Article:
Graduate Thesis Or Dissertation

 

The life history of Neoechinorhynchus rutili (Mueller, 1780) and its development in the intermediate host (Acanthocephala ; Neoechinorhychidae) Public Deposited

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https://ir.library.oregonstate.edu/concern/graduate_thesis_or_dissertations/5425kd029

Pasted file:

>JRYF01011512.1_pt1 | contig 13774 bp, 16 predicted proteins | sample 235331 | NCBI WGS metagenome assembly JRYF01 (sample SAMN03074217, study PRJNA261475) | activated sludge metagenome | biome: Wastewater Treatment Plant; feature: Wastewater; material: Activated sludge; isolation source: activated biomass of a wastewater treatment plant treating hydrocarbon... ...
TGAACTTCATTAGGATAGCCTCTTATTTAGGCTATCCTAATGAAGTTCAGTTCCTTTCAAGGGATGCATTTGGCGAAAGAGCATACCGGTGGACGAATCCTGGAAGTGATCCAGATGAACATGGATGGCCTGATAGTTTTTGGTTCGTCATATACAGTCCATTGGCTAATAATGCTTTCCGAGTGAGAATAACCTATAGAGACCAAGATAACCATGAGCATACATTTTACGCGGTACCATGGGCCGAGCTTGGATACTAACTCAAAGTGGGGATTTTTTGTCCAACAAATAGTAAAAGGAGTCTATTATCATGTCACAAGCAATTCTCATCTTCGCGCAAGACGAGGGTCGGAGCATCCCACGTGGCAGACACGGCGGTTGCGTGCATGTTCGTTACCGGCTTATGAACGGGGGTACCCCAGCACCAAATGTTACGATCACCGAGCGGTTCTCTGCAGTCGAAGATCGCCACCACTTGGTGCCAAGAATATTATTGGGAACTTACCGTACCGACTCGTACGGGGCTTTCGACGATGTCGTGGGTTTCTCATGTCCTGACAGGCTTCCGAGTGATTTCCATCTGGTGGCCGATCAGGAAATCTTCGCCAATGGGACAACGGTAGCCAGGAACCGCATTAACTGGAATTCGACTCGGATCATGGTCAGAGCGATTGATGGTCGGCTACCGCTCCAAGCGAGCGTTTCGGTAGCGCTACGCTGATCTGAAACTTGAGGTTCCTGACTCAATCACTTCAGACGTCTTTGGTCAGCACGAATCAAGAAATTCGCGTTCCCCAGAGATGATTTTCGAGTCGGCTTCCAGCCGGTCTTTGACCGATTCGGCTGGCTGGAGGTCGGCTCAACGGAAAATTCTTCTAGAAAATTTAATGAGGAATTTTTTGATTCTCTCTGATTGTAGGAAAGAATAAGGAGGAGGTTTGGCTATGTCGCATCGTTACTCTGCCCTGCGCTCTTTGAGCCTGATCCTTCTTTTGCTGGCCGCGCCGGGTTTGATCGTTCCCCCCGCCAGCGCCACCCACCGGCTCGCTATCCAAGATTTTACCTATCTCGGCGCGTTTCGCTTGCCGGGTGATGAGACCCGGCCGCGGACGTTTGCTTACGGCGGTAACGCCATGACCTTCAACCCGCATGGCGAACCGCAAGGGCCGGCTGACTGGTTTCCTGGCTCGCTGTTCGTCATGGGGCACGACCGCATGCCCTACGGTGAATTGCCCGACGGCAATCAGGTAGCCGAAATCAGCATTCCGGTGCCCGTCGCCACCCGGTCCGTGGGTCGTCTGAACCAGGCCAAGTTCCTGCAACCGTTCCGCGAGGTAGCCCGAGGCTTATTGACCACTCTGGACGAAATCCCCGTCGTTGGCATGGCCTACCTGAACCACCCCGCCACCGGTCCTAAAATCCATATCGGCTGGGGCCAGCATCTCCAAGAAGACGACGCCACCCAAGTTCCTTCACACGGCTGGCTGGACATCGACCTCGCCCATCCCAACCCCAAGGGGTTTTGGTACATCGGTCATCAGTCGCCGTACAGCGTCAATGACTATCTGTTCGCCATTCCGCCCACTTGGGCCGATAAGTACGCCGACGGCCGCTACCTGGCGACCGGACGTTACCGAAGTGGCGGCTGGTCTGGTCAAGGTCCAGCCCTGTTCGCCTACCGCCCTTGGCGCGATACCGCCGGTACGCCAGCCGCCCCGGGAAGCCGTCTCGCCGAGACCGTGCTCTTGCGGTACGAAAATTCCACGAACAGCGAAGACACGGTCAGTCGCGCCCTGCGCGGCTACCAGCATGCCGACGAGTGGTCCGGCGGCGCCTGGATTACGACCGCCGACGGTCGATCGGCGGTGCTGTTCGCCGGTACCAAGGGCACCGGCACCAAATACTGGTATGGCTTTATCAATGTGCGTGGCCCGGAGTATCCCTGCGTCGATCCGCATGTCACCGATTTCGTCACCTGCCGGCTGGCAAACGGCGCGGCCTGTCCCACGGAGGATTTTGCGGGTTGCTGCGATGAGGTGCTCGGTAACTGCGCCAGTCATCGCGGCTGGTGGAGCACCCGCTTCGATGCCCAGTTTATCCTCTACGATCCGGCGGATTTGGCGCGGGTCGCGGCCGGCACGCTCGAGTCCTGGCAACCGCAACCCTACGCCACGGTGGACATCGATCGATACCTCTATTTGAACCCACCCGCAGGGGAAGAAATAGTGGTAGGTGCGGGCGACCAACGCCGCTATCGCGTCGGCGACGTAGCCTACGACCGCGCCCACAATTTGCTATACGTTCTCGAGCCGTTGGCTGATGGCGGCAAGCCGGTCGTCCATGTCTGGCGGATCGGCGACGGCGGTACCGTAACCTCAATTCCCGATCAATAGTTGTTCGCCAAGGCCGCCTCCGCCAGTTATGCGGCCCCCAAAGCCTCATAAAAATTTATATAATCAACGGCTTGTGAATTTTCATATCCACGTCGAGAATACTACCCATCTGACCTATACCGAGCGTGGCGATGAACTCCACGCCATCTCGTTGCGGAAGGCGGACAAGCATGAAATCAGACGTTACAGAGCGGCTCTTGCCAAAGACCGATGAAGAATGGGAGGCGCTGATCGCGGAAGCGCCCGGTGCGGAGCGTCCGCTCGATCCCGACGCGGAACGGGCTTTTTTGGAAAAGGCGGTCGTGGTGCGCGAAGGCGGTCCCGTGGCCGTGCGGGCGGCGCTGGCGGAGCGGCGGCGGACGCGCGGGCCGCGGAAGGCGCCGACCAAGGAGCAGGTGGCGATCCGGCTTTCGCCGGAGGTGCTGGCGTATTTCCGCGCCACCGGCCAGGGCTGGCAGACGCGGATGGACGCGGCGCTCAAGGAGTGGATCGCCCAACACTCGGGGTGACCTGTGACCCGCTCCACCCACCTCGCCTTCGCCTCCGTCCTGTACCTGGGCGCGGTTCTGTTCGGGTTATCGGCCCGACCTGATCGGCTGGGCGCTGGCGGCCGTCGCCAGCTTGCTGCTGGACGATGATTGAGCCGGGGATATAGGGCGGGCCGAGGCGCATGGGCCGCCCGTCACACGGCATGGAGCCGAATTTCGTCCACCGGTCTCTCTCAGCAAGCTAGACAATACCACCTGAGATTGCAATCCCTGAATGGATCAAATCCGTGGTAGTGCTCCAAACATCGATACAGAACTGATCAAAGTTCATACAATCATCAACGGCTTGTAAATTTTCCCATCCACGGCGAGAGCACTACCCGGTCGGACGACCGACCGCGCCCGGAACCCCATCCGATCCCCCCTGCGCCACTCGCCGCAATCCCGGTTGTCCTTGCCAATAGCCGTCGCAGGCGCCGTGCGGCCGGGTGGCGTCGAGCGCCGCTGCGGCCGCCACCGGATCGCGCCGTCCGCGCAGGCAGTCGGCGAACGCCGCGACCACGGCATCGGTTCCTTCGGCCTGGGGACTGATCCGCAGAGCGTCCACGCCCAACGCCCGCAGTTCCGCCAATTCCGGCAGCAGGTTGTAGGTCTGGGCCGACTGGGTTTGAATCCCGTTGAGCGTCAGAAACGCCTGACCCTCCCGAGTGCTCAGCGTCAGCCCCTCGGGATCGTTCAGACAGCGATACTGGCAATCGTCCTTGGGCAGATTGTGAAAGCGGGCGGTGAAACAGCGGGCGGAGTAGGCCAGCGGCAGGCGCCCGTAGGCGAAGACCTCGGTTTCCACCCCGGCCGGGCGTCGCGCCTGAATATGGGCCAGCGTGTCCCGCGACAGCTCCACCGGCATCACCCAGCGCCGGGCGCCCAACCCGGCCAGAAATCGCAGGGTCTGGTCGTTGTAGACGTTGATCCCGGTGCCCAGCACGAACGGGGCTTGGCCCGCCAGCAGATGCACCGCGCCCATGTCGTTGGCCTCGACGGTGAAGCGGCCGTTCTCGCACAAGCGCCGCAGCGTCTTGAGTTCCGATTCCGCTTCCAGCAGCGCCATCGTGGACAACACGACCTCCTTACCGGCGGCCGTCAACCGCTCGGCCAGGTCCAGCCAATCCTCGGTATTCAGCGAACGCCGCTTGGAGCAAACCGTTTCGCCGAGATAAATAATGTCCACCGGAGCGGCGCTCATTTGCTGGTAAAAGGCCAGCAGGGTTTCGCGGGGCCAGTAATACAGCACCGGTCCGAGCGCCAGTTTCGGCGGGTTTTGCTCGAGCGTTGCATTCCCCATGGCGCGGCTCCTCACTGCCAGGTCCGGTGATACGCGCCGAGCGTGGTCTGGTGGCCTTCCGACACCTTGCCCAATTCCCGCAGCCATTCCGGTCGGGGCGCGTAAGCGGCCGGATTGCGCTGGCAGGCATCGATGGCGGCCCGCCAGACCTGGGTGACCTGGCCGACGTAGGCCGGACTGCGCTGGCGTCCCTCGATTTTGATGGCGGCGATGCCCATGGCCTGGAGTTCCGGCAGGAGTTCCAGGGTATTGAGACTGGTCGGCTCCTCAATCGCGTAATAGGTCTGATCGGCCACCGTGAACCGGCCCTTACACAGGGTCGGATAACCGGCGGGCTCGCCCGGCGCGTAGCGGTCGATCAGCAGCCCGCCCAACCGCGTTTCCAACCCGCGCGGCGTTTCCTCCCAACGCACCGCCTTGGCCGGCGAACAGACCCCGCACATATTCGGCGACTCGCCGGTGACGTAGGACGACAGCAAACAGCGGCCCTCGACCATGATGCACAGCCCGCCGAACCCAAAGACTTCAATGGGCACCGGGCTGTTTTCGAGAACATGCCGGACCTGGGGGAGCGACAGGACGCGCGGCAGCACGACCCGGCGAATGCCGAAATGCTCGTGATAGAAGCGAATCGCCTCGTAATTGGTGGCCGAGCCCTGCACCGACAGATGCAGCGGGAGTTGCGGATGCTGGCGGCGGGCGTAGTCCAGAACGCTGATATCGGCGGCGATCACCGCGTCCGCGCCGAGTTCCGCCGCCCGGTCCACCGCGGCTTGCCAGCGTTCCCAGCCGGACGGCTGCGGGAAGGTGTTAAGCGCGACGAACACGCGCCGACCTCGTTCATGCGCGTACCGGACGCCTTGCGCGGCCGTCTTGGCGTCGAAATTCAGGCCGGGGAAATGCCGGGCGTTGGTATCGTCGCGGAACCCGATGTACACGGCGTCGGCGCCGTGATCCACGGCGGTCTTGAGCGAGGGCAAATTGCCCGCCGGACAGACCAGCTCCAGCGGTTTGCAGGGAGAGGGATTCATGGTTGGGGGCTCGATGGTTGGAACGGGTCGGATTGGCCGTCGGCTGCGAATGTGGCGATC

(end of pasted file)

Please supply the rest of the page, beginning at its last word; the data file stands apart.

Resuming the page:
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  • The fish of Suttle Lake, Oregon, have been found to harbor an acanthocephalan parasite, which lives attached to the mucosa of the intestine. Between July 1961 and January 1963, several hundred of these fish were exarnined and nearly every one was infected with this parasite, which was identified as Neochinorhynchus rutili (Mueller, 1780). Since relatively little is known about the life cycle and post-embryonic development of N. rutili, it was decided to study these problems in the laboratory. Of 267 ostracods (Cypria turneri) examined, 64 or 24 percent were found to harbor the cystacanth or juvenile stage. Some of these ostracods were fed to two small infection-free cutthroat trout. The first fish was fed five and the second was fed nine. Two weeks later one male acanthocephalan was found established in the intestine of the first fish and four, including three females in the second. It was possible to follow the development of the parasite from the emergent embryo to the infective cystacanth. Several infection-free ostracods from a local pond were infected by allowing them to feed on shelled embryos from the body cavity of an adult worm. The ostracods were then dissected periodically and the stages of development were studied and drawn. The life cycle can be summarized in the following way. The shelled embryos are released by the adult worm into the intestinal lumen of the fish and they pass out with the feces. These "eggs" are ingested by ostracods (Cypria turneri). The embryo emerges as an acanthor and penetrates the wall of the gut into the hemocoel where it metamorphoses through acanthella to the cystacanth or juvenile stage in 48 to 57 days. This final stage is infective when eaten with the ostracod by the fish.
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